by Bruce Baskin
September 19, 2022 – Mexican League (ML)
YUCATAN FORCES GAME 7 WITH 6-2 WIN AT MONTERREY
The Yucatan Leones have proven that they are not phased when facing elimination from a playoff series. After overcoming a 3-games-to-1 deficit to defeat Mexico City for the Mexican League South Division championship series, the Lions delayed their offseason one more day with a 6-2 Game Six win Sunday in front of a full house of 21,909 at Estadio Monterrey to force a seventh and deciding Serie del Rey game against the Sultanes Monday night. All six games of the LMB title series have had sellout crowds and with all tickets gone for Monday’s Game Seven, a total of 132,387 fans will have clicked the turnstiles, an average of 18,912 per opening.
Manager Roberto Vizcarra’s charges never trailed Sunday after taking a 2-0 first-inning lead on Cristhian Adames’ two-run double with two outs off Monterrey starter Cristian Castillo, the 2016 Appalachian League Pitcher of the Year as a Royals farmhand. The Leones built a 3-1 lead before the Sultanes made it a one-run contest in the bottom of the seventh when Gustavo Nunez tagged third and scored on Sebastian Elizalde’s sacrifice fly to center, but Yucatan put the game in their hip pocket with three more runs in the top of the eighth as Yadir Drake and Luis Juarez contributed RBI singles. Jorge Rondon held the Sultanes scoreless over the last two innings in relief to close out the win.
Adames was 2-for-5 for the night with a double, a run scored and three RBIs for the winners while Juarez singled and scored twice. Victor Mendoza went 2-for-3 for Monterrey, doubling in Zoilo Almonte with the Sultanes’ first run in the fourth off Yucatan starter Onelki Garcia. Hunter Cervenka pitched one shutout inning for the Leones and was awarded the win while Castillo absorbed the loss for Monterrey.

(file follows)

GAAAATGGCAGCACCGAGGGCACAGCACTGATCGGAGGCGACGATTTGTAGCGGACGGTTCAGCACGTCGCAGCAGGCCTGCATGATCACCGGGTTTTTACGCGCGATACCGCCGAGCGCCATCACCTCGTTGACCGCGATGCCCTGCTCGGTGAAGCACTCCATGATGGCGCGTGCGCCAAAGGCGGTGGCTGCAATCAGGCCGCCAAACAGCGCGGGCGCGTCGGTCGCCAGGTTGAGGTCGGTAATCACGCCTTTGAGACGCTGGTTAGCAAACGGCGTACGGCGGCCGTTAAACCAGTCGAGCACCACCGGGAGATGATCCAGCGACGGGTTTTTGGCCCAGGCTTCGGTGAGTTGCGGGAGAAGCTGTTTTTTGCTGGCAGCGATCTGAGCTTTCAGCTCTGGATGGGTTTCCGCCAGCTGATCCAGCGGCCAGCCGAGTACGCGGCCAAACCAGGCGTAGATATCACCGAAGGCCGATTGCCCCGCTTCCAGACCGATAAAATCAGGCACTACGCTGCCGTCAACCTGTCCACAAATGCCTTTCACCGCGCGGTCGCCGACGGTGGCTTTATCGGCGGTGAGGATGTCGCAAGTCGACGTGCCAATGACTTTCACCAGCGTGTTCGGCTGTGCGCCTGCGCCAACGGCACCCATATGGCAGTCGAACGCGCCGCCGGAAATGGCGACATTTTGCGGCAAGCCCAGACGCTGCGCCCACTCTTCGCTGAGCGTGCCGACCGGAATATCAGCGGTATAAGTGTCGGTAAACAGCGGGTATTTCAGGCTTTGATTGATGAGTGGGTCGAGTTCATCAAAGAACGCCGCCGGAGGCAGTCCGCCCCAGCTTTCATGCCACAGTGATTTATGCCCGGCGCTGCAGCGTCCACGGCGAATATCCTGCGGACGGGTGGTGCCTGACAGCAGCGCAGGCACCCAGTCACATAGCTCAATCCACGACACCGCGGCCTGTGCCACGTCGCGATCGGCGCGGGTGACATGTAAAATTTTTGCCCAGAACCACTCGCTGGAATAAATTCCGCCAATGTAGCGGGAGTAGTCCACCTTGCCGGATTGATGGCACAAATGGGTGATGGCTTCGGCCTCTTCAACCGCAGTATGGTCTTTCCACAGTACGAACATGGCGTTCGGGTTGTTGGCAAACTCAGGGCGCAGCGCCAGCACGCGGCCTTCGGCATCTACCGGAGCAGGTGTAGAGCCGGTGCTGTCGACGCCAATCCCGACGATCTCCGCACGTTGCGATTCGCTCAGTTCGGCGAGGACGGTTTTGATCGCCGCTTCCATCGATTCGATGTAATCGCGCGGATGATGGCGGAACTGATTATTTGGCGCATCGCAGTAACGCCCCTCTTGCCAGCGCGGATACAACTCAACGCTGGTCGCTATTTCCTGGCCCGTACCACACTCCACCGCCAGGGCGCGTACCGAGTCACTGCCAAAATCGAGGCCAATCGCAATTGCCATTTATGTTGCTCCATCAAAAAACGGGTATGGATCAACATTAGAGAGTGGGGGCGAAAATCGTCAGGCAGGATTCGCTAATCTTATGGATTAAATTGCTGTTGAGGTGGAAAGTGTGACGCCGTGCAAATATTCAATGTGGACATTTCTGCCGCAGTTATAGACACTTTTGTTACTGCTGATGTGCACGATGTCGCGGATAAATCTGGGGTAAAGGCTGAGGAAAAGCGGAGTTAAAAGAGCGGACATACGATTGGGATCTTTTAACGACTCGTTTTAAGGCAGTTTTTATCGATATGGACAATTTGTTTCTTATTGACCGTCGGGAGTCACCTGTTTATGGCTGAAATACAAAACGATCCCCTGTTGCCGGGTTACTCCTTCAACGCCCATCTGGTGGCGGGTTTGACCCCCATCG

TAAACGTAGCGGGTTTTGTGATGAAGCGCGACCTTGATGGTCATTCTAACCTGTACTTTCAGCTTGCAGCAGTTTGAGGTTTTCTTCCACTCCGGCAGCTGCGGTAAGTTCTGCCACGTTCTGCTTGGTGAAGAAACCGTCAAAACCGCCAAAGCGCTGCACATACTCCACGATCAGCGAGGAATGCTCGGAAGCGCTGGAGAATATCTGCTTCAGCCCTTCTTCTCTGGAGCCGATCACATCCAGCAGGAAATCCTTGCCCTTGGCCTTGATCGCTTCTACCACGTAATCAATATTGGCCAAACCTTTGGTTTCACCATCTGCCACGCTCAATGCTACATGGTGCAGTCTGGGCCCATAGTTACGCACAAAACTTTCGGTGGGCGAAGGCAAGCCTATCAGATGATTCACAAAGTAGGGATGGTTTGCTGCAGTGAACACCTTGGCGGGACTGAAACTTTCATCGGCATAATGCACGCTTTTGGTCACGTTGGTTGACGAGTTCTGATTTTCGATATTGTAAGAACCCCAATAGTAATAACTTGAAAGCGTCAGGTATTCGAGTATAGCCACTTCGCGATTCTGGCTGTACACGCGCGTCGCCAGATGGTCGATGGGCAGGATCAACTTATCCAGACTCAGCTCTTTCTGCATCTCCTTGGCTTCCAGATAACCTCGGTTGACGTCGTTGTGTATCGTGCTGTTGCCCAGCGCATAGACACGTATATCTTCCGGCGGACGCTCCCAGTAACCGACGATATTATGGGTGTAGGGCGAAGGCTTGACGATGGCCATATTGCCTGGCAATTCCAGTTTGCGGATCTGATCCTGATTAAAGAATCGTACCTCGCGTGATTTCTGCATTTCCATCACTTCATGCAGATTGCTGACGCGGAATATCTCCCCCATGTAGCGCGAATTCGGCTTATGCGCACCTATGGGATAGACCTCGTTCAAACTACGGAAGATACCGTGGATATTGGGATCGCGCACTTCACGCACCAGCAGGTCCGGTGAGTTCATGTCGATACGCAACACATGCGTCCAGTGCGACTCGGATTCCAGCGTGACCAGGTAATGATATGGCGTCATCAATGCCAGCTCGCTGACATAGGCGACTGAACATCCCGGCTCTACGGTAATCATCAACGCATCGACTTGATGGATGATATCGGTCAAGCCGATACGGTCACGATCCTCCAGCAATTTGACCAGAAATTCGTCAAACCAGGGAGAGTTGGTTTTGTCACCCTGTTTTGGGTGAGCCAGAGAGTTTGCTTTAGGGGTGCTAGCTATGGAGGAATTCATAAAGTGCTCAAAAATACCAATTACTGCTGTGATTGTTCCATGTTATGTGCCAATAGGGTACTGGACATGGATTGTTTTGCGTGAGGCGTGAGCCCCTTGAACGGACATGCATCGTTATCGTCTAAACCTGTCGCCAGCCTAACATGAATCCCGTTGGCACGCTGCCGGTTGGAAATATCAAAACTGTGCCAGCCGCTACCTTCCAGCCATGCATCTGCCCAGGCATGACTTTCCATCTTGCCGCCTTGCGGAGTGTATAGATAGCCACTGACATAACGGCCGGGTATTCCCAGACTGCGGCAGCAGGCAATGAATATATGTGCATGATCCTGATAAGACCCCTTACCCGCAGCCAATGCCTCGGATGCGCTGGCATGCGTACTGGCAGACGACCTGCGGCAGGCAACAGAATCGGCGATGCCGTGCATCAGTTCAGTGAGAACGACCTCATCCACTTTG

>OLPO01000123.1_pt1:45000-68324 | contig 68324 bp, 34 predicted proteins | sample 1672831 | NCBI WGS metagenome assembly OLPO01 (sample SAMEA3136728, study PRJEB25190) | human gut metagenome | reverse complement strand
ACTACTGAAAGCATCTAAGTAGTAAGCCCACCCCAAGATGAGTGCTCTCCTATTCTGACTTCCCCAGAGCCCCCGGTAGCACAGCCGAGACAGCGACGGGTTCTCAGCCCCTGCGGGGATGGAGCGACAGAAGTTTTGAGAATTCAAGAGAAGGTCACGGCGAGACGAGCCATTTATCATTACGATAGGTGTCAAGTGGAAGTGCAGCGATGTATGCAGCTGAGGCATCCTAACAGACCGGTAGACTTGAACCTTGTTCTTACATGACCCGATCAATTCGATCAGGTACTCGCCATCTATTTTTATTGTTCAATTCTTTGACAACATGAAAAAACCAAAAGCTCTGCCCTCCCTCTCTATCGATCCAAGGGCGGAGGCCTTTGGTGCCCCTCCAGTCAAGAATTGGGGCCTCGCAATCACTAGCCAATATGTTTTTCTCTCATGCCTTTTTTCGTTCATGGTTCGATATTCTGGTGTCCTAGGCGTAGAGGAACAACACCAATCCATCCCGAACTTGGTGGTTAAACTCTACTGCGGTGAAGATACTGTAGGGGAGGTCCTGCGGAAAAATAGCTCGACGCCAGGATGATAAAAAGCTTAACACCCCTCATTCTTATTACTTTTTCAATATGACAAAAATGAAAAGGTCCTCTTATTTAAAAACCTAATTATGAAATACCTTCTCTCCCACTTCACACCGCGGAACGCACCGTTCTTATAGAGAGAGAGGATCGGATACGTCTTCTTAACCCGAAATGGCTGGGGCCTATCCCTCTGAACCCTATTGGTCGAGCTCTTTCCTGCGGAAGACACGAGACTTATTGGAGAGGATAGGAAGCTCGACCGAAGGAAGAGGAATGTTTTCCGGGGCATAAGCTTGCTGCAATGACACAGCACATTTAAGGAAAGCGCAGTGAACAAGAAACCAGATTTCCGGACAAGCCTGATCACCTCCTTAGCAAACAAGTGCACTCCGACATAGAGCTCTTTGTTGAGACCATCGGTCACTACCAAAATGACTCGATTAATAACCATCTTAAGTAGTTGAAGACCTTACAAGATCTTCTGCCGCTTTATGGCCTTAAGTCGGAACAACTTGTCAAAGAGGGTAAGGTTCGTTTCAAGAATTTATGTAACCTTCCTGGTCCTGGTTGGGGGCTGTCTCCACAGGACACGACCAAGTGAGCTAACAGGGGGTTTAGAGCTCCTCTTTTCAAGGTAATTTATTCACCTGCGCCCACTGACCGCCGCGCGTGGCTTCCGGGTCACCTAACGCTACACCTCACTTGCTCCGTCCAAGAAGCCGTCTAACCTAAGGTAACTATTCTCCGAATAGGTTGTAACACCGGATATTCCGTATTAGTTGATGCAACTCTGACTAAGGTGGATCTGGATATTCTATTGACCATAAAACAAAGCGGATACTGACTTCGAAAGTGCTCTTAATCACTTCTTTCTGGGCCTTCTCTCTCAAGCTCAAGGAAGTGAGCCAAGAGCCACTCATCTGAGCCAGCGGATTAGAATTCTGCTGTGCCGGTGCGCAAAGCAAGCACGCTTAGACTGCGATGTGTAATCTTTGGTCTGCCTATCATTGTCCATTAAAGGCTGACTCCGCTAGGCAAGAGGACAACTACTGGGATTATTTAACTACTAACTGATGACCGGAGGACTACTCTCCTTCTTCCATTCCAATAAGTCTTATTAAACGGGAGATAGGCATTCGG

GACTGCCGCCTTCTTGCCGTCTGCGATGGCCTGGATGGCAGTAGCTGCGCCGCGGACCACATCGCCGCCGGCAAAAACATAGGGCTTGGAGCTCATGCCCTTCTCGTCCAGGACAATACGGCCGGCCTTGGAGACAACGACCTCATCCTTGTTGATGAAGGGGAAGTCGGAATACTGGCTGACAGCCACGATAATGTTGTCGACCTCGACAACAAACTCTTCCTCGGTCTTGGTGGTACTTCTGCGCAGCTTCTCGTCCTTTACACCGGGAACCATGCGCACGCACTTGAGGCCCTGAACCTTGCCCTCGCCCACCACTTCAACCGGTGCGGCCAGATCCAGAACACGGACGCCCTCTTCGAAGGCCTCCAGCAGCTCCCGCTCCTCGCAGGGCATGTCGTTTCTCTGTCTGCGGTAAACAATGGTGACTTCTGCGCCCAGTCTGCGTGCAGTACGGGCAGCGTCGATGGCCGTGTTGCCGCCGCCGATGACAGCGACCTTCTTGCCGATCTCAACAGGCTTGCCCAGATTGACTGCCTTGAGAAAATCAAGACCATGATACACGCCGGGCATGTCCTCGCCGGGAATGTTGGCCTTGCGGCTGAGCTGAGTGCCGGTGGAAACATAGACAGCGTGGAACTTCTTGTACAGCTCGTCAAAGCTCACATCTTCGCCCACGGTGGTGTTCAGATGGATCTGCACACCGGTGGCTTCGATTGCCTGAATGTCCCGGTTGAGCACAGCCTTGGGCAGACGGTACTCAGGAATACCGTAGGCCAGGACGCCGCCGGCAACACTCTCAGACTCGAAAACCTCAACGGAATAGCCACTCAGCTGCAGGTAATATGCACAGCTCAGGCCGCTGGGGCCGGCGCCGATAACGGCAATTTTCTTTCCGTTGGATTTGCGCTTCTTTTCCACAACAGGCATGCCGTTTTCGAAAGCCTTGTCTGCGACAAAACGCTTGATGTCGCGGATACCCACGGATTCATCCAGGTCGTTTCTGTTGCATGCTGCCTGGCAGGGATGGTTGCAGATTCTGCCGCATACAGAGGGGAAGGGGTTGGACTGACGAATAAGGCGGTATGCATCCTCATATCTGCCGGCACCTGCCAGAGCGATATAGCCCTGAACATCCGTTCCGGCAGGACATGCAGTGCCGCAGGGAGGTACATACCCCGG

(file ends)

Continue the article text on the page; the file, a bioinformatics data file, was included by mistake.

The Sultanes took the Serie del Rey lead by winning two of three games on the road last week in Merida, where sellout crowds of 14,917 packed Parque Kukulkan for all three tilts. After rain washed out Game Three on Tuesday night, the two teams were able to take the field Wednesday. Yucatan gained a 2-games-to-1 advantage with a 6-1 win behind the standout pitching of ex-MLBer Henderson Alvarez, who was supported by a pair of three-run innings from his teammates. Alvarez loaded Vizcarra lifted him with two outs in the top of the eight, by which time he’d scattered seven hits and allowed one unearned run.
Yadir Drake drove in the first run of the night in the bottom of the second by doubling in Jose Martinez from second. Sebastian Valle’s one-out single brought home Cristhian Adames and a Norberto Obeso sacrifice fly to left plated Drake from third. The lone Monterrey run came in the fifth, when Jose Cardona’s infield single moved Ramiro Pena to third and Pena scampered home after an errant throw from Adames at shortstop. The Leones pushed three insurance runs across in the bottom of the fifth as Art Charles and Martinez each had run-scoring singles. Charles, Martinez and Adames combined for six hits, three runs and two RBI for Yucatan while Pena doubled twice off Alvarez for the Sultanes.
The visitors bounced back to win the next two games, including Thursday’s 5-0 whitewash in Game Four behind the five shutout innings from 2022 ERA champ Yohander Mendez, who allowed three hits and struck out six Yucatan batsmen.
All five Sultane’s runs came via the longball as Elizalde socked a two-run homer off Leone’s starter Jake Thompson in the top of the first after rain delayed the game’s start by a half-hour. Mendoza victimized Thompson, a former Phillies starter, two innings later with a three-run bomb of his own to end the scoring for the night. At that point, Vizcarra replaced Thompson with Yoanner Negrin and while the 2016 LMB Pitcher of the Year gave the Leones three scoreless innings, the damage was done as Yucatan collected just six hits (two each for Drake and Josh Fuentes) and went 0-for -4 with runners in scoring position for the night.